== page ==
Study With 657,461 Kids Shows No Link Between MMR Vaccine And Autism

Ryan Ford

It's one thing for folks to say that the 1969 moon landing was filmed on a sound stage in Burbank or something. That's just nonsense that's easily disproved. It's another thing entirely to buy into all the anti-vaccination baloney. That hurts people, especially the young and vulnerable.

The anti-vaxx crowd doesn't seem to want to believe the mountain of evidence in favor of vaccination, and it's hard to combat that. But maybe, just maybe, the largest study ever on the subject of vaccines and autism might help?

The stubborn myth that autism and vaccines are somehow linked has been refuted yet again.


This time the messages comes from the largest study ever done of that supposed link. It reached one resounding conclusion: MMR does not cause autism.

Researchers in Denmark examined data for 657,461 kids born in that country between 1999 and 2010, following them through to August 2013. Throughout that period, 95% of the kids received the MMR vaccine, and 6,517 of the children were diagnosed with autism.

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It's hard to ask for a more thorough study than that.

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The study, published in the Annals of Internal Medicine, noted that there was no overall increase for any of the kids to be diagnosed with autism after receiving the MMR vaccine compared to the kids who didn't get the vaccine.

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There was also no increased risk of developing autism even for kids with other contributing factors such as a sibling with autism.

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As the study's authors summed up, "MMR vaccination does not increase the risk for autism, does not trigger autism in susceptible children, and is not associated with clustering of autism cases after vaccination."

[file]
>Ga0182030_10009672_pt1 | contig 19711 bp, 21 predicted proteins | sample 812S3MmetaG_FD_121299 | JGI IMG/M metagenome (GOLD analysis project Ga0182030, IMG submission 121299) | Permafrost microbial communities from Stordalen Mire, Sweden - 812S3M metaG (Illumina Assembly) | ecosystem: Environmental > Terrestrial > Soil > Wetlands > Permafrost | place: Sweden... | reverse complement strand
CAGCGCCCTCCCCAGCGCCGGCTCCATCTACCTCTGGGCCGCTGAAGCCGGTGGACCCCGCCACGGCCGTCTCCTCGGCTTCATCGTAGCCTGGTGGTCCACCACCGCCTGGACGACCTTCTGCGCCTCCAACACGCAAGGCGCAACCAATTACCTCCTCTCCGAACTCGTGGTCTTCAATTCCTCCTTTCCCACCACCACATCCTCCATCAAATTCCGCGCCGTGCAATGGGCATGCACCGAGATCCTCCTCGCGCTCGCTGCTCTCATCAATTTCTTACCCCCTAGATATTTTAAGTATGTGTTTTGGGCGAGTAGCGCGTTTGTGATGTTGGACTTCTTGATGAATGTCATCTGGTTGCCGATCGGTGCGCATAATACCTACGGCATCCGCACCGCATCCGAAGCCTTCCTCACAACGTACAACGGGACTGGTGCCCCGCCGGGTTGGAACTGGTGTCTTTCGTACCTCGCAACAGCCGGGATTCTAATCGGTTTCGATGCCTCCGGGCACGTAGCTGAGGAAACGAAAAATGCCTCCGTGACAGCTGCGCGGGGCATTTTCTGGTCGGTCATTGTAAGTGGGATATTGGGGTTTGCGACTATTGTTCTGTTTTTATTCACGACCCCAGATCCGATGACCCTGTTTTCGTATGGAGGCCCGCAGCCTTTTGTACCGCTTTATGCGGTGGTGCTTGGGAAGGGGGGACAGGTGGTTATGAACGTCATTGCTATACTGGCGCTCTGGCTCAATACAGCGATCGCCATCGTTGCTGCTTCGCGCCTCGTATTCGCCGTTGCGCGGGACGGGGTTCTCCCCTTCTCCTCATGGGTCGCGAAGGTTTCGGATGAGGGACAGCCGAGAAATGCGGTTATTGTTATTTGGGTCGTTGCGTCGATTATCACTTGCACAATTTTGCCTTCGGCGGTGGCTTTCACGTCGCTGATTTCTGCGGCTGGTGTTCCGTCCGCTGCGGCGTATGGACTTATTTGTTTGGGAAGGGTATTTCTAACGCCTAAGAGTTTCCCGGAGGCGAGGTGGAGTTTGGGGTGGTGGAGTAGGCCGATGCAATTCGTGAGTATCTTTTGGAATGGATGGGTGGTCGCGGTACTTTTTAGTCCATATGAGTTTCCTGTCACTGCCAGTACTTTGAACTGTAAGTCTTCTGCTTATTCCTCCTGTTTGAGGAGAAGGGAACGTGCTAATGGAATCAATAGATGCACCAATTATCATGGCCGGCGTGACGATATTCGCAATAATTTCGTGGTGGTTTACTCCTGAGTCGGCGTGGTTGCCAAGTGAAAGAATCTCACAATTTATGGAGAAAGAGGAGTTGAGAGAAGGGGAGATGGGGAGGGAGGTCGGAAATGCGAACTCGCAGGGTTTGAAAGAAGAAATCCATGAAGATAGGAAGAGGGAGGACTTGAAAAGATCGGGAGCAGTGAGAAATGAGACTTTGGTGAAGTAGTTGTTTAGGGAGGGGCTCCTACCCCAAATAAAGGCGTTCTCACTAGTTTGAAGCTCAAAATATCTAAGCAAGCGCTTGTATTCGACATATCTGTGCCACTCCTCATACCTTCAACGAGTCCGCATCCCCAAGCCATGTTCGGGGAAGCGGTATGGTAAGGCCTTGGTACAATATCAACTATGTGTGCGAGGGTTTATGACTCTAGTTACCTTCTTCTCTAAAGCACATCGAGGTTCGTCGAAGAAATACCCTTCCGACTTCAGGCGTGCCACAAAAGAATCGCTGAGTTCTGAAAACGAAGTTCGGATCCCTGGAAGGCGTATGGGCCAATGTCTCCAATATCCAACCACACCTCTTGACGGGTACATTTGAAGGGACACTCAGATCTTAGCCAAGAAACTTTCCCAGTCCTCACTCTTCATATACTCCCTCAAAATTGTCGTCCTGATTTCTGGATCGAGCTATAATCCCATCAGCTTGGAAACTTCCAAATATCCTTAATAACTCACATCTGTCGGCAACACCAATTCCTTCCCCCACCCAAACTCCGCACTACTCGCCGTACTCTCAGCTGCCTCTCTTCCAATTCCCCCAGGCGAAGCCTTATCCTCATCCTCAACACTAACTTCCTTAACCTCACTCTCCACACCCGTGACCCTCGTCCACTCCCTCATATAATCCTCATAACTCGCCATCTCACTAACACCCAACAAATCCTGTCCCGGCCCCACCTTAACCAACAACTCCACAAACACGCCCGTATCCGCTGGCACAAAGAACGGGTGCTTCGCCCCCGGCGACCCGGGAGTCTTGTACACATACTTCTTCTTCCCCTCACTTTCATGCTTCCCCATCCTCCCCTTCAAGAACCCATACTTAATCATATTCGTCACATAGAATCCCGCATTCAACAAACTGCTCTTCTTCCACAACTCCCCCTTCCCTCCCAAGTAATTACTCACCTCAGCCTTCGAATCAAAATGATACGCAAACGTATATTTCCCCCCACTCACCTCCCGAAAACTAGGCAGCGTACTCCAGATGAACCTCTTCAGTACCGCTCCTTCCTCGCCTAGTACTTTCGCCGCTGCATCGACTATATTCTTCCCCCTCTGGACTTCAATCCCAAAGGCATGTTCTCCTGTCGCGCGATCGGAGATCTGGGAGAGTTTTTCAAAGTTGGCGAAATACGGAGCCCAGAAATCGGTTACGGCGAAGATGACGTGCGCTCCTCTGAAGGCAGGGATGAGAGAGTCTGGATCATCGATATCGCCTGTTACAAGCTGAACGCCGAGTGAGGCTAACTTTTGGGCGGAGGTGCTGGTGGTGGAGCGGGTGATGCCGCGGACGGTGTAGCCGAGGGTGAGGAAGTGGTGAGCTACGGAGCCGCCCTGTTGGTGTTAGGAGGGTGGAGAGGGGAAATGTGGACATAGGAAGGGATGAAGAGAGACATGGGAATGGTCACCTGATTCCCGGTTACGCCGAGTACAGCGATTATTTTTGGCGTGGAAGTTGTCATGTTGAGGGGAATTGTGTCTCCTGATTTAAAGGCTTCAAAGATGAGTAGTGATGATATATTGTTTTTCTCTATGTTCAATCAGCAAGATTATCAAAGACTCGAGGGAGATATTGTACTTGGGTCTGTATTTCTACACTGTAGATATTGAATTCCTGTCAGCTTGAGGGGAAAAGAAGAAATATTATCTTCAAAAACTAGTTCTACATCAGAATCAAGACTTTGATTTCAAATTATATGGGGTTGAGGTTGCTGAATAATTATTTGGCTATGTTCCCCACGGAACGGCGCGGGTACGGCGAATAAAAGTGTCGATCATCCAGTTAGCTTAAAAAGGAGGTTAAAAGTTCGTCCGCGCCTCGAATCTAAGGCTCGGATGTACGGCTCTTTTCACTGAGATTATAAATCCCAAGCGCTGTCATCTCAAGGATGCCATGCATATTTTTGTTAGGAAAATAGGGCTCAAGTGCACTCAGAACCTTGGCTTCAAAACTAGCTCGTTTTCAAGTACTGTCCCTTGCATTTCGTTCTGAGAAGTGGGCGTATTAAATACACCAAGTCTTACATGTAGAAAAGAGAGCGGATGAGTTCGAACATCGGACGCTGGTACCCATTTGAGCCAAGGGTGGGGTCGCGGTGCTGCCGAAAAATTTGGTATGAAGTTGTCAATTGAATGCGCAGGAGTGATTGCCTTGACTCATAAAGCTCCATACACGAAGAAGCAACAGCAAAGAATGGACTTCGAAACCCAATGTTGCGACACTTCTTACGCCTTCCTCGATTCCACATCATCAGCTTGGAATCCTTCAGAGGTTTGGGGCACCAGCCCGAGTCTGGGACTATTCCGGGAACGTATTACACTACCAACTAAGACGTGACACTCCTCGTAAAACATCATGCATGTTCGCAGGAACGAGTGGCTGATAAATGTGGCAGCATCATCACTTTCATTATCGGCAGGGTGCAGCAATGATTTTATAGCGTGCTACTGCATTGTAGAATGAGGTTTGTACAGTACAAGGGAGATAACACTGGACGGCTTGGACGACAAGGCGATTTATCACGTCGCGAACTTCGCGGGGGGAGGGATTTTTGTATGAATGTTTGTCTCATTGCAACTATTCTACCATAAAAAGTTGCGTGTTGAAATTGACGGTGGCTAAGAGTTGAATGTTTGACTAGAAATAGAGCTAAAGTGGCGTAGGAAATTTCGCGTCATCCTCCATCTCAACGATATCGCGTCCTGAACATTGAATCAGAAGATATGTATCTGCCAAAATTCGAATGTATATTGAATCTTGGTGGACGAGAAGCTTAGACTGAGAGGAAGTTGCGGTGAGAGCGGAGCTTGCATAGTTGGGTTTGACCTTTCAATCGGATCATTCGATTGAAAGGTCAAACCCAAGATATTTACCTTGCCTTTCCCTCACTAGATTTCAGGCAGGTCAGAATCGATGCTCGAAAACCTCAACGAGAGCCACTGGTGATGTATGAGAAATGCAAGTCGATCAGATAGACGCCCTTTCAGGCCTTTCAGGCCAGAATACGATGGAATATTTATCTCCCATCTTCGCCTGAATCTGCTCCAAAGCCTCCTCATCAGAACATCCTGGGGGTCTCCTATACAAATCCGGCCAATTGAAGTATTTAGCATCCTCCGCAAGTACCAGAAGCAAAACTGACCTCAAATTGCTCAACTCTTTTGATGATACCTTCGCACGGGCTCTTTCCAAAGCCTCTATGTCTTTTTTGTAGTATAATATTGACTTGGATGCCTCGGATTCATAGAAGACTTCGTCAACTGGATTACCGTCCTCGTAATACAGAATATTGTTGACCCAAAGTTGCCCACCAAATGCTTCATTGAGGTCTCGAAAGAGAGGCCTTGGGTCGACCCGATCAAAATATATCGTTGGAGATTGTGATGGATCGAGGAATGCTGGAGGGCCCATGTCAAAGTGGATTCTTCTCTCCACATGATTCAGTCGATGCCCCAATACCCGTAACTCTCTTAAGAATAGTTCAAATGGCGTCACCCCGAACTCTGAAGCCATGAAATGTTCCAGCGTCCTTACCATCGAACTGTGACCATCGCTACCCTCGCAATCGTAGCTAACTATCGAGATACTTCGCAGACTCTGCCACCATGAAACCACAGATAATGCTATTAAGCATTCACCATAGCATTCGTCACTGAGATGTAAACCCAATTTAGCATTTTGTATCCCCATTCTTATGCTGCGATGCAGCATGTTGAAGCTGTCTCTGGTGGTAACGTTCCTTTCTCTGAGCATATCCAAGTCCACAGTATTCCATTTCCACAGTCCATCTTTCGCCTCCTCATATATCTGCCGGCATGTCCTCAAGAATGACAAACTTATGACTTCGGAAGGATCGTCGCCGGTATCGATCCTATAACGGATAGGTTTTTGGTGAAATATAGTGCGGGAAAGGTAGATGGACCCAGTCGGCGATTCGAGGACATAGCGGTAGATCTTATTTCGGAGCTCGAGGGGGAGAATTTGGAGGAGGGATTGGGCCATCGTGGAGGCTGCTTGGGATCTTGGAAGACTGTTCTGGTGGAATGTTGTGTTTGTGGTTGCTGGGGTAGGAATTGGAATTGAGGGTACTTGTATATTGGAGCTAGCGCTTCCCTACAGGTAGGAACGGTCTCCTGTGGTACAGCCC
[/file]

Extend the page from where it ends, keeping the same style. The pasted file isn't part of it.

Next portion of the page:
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In fact, the kids who received the MMR vaccine were 7% less likely to develop autism than the unvaccinated kids.


Which turns that myth very much on its head. The study's lead author, Dr. Anders Hviid, told NPR refuting the myth was indeed on their agenda.

"The idea that vaccines cause autism is still around despite our original and other well-conducted studies," he said. "Parents still encounter these claims on social media, by politicians, by celebrities, etc. We felt that it was time to revisit the link in a larger cohort with more follow-up, which also allowed for more comprehensive analyses of different claims such as the idea that MMR causes autism in susceptible children."

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Other researchers are hopeful that this new study will help parents make the right choice for their kids.

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As Dr. Paul Offit, who directs the Vaccine Education Center at Children's Hospital of Philadelphia told CNN, "At this point, you've had 17 previous studies done in seven countries, three different continents, involving hundreds of thousands of children. I think it's fair to say a truth has emerged."

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"I think we're at a tipping point," Dr. Offit continued.

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"I think people need to realize that a choice not to get a vaccine is not a risk-free choice. It's a choice to take a greater risk, and unfortunately right now, we are experiencing that greater risk."

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The bottom line for Hviid is that "Parents should not skip the vaccine out of fear for autism."


"The dangers of not vaccinating includes a resurgence of measles which we are seeing signs of today in the form of outbreaks," he told Reuters.

Indeed, Washington has seen a surprising outbreak that may have been fueled in part by misinformation spread on Facebook through geographically targeted ads, according to The Guardian.

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As the authors noted, a 5% reduction in vaccination coverage can triple the number of measles cases in a community.


So, with the World Health Organization listing vaccine hesitancy as one of the top 10 global threats in 2019, the Danish study couldn't have better timing.

Now here's hoping people take heed.

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